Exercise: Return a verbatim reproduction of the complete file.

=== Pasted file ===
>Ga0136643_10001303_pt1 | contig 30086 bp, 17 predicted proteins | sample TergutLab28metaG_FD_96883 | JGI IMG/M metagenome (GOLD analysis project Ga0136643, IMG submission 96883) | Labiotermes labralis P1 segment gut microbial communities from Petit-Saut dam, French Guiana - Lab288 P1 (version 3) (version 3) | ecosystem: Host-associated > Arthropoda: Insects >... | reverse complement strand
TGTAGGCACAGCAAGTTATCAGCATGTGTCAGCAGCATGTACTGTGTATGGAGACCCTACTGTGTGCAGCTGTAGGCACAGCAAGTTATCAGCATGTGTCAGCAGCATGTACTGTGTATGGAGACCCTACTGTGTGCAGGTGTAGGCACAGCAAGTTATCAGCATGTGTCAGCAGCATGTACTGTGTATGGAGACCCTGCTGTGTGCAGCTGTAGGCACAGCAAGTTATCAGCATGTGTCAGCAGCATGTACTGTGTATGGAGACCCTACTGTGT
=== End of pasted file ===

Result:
>Ga0136643_10001303_pt1 | contig 30086 bp, 17 predicted proteins | sample TergutLab28metaG_FD_96883 | JGI IMG/M metagenome (GOLD analysis project Ga0136643, IMG submission 96883) | Labiotermes labralis P1 segment gut microbial communities from Petit-Saut dam, French Guiana - Lab288 P1 (version 3) (version 3) | ecosystem: Host-associated > Arthropoda: Insects >... | reverse complement strand
TGTAGGCACAGCAAGTTATCAGCATGTGTCAGCAGCATGTACTGTGTATGGAGACCCTACTGTGTGCAGCTGTAGGCACAGCAAGTTATCAGCATGTGTCAGCAGCATGTACTGTGTATGGAGACCCTACTGTGTGCAGGTGTAGGCACAGCAAGTTATCAGCATGTGTCAGCAGCATGTACTGTGTATGGAGACCCTGCTGTGTGCAGCTGTAGGCACAGCAAGTTATCAGCATGTGTCAGCAGCATGTACTGTGTATGGAGACCCTACTGTGT